Hear Ye!

This comment deserves an escalation:

Phil 2010/02/22 at 11:17am

Some people will wave around the $130 million GMP contract as evidence of the cost for construction. It’s already been established that the published contract excluded several significant cost items, estimated at around $30+ million. All P&G costs, the contractor’s contingency sum and, best of all, the contractor’s profit margin, were all specifically excluded from the published price. There’s been mention that those items were later added in, with no adjustment to the original price. Suggesting that Hawkins Construction are doing this contract for free. As, of course, we all believe. However, unlike the original “exclusion” contract, this apparent revised contract seems to be missing from public view. Even the ODT tried, and failed, to get an answer to the question of contract exclusions.

In the current atmosphere of silence, draw your own conclusions.

Preliminary and General (P and G) costs relate to both a contractor’s on site and off site costs.

On site costs can be for site sheds, canteen, telephones, vehicles, tools and plant, management, insurance, surveying set-out costs, scaffolding, hoardings etc.

Off site costs typically relate to head office costs such as rent, staff salaries, insurances, ACC, and accounts.

Phil probably has a better working description of “P&G”.

Posted by Elizabeth Kerr

2 Comments

Filed under Construction, Politics, Project management, Stadiums

2 responses to “Hear Ye!

  1. Phil

    I’ve given up on the prospect of an official response to that, Elizabeth. But I enjoy hauling it out every now and then and poking it with a stick. Just so it doesn’t get forgotten.

    Good description of P&G, by the way. It’s basically for any item that isn’t directly linked to a specific construction task. Toilets, water, electricity, supervision, project management, crane hire, and so forth. And, as you say, the cost for Hawkins to run their company during the duration of the contract. P&G typically sits at AROUND 7% of the constract value. Ditto for Hawkins contingency sum. For their estimating errors, cost over runs, and the like. Different to the DCC contingency sum.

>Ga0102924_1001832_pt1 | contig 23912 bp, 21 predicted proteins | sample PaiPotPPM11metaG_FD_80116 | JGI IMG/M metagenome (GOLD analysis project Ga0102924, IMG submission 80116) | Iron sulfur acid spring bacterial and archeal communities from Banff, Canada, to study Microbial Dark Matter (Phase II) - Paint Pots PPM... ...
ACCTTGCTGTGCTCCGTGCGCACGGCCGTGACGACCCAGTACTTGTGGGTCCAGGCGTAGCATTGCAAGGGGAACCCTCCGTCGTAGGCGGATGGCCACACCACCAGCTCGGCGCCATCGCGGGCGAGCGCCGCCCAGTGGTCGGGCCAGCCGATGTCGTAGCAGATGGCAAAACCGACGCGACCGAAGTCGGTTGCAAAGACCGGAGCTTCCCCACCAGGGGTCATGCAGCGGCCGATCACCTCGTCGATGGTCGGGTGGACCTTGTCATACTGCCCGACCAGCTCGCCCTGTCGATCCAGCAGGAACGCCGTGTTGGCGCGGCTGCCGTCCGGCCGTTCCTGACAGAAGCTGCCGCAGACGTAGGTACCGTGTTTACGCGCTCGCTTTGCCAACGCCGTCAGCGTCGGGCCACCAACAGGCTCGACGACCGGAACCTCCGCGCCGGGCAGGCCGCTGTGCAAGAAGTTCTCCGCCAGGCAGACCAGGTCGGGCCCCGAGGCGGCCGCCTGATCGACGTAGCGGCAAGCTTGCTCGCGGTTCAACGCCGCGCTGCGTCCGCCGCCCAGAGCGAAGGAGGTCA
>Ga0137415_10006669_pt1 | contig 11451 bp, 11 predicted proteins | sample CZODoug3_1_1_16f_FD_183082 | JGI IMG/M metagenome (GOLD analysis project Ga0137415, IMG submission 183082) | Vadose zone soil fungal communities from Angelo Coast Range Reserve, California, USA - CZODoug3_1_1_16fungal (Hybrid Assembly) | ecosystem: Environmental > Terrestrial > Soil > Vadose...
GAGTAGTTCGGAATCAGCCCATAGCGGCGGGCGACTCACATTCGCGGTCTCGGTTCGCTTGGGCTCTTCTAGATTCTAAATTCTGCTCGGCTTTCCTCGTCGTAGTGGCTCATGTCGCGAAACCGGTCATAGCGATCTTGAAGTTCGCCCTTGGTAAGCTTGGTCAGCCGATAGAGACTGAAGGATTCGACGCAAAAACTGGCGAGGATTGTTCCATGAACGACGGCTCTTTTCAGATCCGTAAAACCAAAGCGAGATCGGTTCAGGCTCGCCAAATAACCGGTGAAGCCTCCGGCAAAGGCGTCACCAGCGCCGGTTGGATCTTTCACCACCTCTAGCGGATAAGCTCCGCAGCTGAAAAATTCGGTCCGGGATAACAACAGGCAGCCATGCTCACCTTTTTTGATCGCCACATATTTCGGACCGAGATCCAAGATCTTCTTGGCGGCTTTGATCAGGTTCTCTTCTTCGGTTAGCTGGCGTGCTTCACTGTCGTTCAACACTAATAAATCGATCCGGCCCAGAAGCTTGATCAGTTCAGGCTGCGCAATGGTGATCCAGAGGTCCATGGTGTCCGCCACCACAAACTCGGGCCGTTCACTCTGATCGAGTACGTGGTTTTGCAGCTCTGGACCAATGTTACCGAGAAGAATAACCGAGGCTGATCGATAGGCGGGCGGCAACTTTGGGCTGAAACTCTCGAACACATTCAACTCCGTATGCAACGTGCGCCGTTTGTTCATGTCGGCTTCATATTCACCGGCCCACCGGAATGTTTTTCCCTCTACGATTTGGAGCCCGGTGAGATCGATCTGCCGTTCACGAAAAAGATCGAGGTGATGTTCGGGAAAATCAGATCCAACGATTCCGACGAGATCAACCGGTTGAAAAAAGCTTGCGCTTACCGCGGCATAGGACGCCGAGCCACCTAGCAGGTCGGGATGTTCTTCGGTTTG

The profit margin is hard to pin down. A lot of subcontractor work and material purchasing, so there might be a low profit margin of, say, 10% on those items. Because their value is so high, and the risk is relatively low. Profit margin on their own direct work will be higher, as they have to carry a personal risk.

    Doesn’t take much adding up to get to an easy $30 million. A sum that, even with Hawkin’s size, no company can afford to give away for free. So, I’m sorry, but I will never buy that there was no price adjustment.

  2. Phil;
    as you say, no contractor works for nothing, at least not intentionally. The exclusions you say could easily come to $30 million. That is only the construction hardware. The most interesting parts are the financials. What they might add up to in the fullness of time, one could only speculate. I wonder if Richard, who has his finger so firmly on the pulse, and would surely therefore know, would care to comment.

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